Frank Mulligan: Count your blessings
If it could be considered trendy, then having a cold this winter would be the “in” thing.
That’s because everybody seems to be doing it.
I feel surrounded by people who have colds, just had a cold, or are in the process of coming down with a cold.
Even my cat has been sneezing, and that’s as pathetic a sight as Oliver Twist queuing up for a second bowl of gruel.
Despite spring’s official commencement on March 20, I’m still working on my second winter cold.
That’s unusual for me, but it seems like my sniffling, hacking co-workers are keeping pace.
Is there some reason for the high number of colds this winter?
Could changes in global weather patterns be playing a role?
Could factors related to the weakened economy be involved?
Could Dick Cheney’s statements to the press have some connection?
It’s difficult to isolate one factor. That task should fall to someone with actual analytical skill and medical expertise.
But even as a layman, I know that the seeming increase in colds will tend to augment the frequency of sneezing in the workplace.
Though my evidence is anecdotal, I would say that this theorem has been borne out and office sneezing has increased in number if not also in intensity.
An individual’s sneeze can be as unique to that person as his or her fingerprints. I worked with one female business reporter who would always sneeze five times in rapid succession, not once, twice, thrice or four (there’s no ice for that one) times but always the Fab Five.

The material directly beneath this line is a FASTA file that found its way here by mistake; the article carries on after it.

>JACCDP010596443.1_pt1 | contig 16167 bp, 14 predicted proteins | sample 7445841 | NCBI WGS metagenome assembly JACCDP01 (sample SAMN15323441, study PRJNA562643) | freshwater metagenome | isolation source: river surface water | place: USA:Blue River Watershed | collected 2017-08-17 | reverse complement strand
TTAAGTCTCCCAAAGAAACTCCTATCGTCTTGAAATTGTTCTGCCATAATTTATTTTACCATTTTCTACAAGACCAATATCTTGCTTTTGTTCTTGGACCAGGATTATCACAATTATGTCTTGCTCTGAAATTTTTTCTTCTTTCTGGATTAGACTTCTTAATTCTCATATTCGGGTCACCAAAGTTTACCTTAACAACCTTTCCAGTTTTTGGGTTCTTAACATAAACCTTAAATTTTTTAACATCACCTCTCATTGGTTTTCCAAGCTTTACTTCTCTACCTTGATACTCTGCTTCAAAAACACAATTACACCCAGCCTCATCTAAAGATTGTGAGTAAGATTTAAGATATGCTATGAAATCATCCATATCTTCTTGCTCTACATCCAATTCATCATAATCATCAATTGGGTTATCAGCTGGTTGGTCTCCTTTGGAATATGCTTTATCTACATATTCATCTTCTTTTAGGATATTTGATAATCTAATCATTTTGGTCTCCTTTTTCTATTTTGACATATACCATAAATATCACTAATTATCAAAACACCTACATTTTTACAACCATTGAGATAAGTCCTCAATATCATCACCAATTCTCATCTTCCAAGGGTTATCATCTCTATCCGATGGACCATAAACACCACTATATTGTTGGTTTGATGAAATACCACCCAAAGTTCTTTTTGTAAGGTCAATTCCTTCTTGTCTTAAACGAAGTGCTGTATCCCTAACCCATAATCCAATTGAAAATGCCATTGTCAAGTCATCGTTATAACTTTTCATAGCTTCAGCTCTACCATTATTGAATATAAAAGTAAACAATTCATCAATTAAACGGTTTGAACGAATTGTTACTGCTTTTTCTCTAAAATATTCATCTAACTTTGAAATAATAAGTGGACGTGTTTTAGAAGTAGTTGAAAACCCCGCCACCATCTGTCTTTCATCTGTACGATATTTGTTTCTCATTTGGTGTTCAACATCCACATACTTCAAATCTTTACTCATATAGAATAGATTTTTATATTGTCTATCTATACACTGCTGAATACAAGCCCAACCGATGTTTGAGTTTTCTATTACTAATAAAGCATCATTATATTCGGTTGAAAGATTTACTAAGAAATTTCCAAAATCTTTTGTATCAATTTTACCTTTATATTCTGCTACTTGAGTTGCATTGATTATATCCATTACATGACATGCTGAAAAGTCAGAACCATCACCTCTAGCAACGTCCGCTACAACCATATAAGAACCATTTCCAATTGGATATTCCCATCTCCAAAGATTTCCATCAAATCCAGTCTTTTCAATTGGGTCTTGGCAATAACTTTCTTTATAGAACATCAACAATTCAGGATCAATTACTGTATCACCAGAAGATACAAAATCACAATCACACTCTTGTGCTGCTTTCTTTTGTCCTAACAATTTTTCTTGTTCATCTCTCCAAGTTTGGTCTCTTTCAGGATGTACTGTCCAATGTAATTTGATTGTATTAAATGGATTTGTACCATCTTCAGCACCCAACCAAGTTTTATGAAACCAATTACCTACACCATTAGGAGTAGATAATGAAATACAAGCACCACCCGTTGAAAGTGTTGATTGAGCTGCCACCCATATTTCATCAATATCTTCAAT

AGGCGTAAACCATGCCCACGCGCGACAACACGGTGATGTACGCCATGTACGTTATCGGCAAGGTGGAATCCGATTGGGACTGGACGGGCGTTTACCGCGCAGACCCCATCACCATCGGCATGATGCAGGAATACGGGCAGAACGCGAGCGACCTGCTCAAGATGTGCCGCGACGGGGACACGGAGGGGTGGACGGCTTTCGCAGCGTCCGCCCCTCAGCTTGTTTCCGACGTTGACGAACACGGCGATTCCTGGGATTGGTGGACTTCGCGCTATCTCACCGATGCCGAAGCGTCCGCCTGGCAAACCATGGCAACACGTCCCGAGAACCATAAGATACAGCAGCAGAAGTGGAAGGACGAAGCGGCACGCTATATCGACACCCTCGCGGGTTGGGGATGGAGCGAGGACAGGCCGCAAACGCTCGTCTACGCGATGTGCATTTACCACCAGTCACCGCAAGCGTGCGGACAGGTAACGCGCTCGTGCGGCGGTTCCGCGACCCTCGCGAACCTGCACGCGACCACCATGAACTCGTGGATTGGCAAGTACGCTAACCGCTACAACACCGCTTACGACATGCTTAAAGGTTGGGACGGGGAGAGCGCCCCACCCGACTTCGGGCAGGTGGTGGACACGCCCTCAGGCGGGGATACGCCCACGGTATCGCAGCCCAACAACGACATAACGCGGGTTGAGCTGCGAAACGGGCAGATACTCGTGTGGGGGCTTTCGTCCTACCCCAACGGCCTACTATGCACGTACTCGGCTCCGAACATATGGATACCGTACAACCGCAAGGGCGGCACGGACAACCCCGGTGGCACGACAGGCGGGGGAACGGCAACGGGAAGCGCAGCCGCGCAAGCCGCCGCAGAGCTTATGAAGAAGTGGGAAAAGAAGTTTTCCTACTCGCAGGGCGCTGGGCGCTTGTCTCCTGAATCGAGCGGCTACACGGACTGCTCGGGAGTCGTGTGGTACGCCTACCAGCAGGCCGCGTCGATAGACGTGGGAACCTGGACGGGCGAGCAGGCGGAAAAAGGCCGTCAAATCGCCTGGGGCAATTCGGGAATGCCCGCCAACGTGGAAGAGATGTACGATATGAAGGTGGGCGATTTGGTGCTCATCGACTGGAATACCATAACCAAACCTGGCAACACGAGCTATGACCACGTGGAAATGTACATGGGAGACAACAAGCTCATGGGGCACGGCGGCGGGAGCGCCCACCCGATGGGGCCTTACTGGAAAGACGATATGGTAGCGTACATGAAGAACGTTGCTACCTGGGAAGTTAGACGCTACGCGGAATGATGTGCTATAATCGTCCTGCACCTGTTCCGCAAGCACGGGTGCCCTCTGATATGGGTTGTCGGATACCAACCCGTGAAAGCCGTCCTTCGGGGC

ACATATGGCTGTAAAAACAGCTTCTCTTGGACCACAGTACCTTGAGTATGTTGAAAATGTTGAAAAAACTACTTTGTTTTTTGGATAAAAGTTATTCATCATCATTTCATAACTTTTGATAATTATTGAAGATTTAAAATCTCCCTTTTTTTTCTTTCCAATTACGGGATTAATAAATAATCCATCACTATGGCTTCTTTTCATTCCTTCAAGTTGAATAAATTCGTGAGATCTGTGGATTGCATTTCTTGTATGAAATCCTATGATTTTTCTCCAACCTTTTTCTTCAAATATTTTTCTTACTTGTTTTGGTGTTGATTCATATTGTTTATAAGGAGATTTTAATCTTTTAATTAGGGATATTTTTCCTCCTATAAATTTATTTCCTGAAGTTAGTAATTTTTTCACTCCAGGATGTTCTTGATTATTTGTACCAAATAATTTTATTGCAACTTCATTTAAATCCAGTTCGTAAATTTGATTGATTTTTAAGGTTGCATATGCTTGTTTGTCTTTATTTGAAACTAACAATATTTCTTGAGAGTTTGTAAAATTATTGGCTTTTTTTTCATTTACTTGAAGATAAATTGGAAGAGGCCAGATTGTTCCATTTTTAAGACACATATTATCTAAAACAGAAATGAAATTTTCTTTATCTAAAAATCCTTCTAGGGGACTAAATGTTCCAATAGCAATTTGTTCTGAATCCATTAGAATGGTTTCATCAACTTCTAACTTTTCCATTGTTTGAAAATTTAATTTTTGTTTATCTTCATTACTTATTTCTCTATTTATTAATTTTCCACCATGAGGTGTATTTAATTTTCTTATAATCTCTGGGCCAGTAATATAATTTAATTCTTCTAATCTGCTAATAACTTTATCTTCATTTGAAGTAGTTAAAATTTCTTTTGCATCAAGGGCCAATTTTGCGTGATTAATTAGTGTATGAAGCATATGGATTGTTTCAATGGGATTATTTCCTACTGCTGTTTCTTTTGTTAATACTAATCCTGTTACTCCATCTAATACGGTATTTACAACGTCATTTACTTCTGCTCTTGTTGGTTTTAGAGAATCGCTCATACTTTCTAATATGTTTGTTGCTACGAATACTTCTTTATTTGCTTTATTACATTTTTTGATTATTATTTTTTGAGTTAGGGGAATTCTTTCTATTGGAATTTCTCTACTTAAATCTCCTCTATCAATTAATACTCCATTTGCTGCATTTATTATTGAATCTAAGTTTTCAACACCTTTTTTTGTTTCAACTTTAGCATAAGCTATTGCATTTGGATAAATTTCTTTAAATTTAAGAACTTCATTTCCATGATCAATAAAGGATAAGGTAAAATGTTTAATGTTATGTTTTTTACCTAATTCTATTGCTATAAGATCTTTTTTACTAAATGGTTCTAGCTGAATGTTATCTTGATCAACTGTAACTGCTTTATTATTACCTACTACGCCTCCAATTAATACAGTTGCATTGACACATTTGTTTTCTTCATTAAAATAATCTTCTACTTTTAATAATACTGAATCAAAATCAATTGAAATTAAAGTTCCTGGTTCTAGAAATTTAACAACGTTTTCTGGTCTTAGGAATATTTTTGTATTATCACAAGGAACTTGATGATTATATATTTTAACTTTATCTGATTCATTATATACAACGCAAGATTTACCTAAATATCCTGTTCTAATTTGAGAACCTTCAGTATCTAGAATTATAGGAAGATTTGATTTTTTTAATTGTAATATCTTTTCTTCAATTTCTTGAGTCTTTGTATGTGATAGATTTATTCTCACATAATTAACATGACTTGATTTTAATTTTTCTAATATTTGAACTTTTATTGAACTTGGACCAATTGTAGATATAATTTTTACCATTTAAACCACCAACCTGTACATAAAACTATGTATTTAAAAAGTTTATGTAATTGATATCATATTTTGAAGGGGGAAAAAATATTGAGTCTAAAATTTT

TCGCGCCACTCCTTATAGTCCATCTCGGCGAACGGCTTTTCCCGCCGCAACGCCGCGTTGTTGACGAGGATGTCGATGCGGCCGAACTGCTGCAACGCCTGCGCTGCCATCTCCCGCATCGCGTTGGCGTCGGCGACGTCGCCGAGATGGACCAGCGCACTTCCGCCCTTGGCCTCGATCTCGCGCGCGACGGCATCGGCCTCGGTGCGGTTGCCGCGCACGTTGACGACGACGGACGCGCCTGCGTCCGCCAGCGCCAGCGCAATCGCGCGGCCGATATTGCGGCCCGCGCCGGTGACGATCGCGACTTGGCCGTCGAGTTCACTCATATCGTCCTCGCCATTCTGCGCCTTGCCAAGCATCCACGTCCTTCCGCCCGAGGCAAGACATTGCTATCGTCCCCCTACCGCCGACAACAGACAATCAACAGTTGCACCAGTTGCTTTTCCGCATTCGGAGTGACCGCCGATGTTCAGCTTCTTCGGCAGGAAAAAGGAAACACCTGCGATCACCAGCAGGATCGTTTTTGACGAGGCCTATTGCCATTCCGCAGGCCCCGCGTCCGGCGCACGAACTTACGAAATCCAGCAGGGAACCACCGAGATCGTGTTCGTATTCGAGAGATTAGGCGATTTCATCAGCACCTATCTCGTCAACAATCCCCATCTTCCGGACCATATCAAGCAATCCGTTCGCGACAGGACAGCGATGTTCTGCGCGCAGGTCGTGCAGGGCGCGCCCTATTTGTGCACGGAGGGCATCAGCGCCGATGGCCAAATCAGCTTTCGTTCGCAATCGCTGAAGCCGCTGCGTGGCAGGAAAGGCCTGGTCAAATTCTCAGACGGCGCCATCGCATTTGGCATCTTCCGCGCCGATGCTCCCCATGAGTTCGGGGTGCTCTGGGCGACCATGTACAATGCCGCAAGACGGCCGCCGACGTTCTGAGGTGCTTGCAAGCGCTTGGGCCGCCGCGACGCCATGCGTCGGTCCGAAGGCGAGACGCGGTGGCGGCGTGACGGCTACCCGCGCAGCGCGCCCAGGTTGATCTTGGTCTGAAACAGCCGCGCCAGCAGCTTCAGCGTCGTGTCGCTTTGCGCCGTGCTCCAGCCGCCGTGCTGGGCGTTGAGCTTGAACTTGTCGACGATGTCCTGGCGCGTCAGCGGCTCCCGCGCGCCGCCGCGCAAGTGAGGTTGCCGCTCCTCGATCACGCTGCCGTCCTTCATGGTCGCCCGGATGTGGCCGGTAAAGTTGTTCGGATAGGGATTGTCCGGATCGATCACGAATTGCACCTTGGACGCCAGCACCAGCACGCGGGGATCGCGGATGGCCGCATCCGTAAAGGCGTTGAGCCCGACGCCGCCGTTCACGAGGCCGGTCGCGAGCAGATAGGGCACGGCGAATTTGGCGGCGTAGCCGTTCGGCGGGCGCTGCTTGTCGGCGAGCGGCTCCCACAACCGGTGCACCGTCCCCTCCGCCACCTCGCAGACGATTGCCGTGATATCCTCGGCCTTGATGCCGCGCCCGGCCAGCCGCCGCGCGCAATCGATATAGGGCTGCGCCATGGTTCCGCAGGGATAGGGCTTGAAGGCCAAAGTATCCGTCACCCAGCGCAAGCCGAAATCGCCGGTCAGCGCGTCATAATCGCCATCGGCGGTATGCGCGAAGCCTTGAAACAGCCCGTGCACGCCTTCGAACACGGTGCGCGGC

Which made it difficult to offer the traditional, “God bless you.” You soon learned that were you to offer it at the first sneeze, you were pretty much obligated to follow up with a rapid volley of four more blessings. It seemed simpler to wait and offer one inclusive, “God bless you,” after her fifth and final sneeze.
Another co-worker sneezed but once, but so loudly that one editor ordered him – ordered him – never to sneeze in the newsroom again. I’m not sure how the National Labor Relations Board would view making that prohibition a condition of his employ, but I don’t believe it ever came to the NLRB’s attention.
At any rate, it’s difficult to offer, “God bless you,” after a sneeze that is that disruptive.
All of which brings me finally to my point. I’m all for offering a blessing after someone sneezes, and have been called upon to do so in slew-like proportions this cold season. What I resent is not getting a blessing in return after I sneeze.
When I complain, I’m told my sneeze sounds like a cough.
I tended to disbelieve this explanation at first, but it’s been sustained time and time again as my sneezes go unheeded in an office filled with otherwise enthusiastic God blessors.
The answer may be to offer a blessing to those who cough as well as those who sneeze. Who says a sneeze is more deserving of a blessing than a cough?
The medical implications of a cough are nothing to sneeze at, after all.*
At least a gesundheit should be offered.
Frank Mulligan is an editor in GateHouse Media Service’s Raynham office and can be reached at email@example.com.
*Sorry about that. I think I’m running a high fever.